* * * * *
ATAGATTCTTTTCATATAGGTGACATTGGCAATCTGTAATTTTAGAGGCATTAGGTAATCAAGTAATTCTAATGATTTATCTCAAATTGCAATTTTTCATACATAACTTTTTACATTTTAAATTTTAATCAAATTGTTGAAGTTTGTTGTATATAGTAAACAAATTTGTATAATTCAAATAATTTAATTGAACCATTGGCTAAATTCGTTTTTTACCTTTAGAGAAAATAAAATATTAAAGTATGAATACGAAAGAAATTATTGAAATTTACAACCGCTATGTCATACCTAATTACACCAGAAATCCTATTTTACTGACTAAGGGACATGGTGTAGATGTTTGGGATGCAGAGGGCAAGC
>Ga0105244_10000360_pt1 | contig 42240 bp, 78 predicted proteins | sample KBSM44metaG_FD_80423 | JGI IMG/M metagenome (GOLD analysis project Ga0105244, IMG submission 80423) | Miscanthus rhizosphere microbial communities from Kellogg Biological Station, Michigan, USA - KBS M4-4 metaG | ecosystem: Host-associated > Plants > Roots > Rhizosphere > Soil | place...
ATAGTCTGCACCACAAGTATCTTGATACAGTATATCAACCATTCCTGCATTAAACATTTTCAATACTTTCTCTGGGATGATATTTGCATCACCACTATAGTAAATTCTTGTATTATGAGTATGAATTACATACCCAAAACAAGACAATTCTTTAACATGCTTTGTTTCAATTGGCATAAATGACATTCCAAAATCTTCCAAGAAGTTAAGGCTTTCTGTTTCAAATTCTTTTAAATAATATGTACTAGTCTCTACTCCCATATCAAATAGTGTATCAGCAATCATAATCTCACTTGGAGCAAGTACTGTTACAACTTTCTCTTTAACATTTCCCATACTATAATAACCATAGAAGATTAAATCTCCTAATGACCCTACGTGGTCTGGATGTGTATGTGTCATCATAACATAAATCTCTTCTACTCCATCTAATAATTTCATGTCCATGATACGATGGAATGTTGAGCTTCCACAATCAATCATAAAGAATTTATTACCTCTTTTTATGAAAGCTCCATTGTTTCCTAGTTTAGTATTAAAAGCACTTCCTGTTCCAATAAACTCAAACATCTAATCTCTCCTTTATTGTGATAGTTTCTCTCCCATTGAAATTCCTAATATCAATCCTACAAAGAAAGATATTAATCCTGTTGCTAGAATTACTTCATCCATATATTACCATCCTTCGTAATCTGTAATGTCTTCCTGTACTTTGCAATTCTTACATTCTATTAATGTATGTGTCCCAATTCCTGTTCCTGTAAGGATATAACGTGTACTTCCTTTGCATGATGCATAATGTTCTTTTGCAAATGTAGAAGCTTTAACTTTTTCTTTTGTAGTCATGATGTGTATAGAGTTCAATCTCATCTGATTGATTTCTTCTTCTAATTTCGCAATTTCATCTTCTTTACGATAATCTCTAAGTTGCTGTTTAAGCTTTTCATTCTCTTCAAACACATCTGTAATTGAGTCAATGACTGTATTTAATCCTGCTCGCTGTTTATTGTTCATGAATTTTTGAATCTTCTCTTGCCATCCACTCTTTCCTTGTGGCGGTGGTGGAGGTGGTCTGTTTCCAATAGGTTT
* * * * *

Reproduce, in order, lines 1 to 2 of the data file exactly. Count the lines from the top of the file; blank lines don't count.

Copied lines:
ATAGATTCTTTTCATATAGGTGACATTGGCAATCTGTAATTTTAGAGGCATTAGGTAATCAAGTAATTCTAATGATTTATCTCAAATTGCAATTTTTCATACATAACTTTTTACATTTTAAATTTTAATCAAATTGTTGAAGTTTGTTGTATATAGTAAACAAATTTGTATAATTCAAATAATTTAATTGAACCATTGGCTAAATTCGTTTTTTACCTTTAGAGAAAATAAAATATTAAAGTATGAATACGAAAGAAATTATTGAAATTTACAACCGCTATGTCATACCTAATTACACCAGAAATCCTATTTTACTGACTAAGGGACATGGTGTAGATGTTTGGGATGCAGAGGGCAAGC
>Ga0105244_10000360_pt1 | contig 42240 bp, 78 predicted proteins | sample KBSM44metaG_FD_80423 | JGI IMG/M metagenome (GOLD analysis project Ga0105244, IMG submission 80423) | Miscanthus rhizosphere microbial communities from Kellogg Biological Station, Michigan, USA - KBS M4-4 metaG | ecosystem: Host-associated > Plants > Roots > Rhizosphere > Soil | place...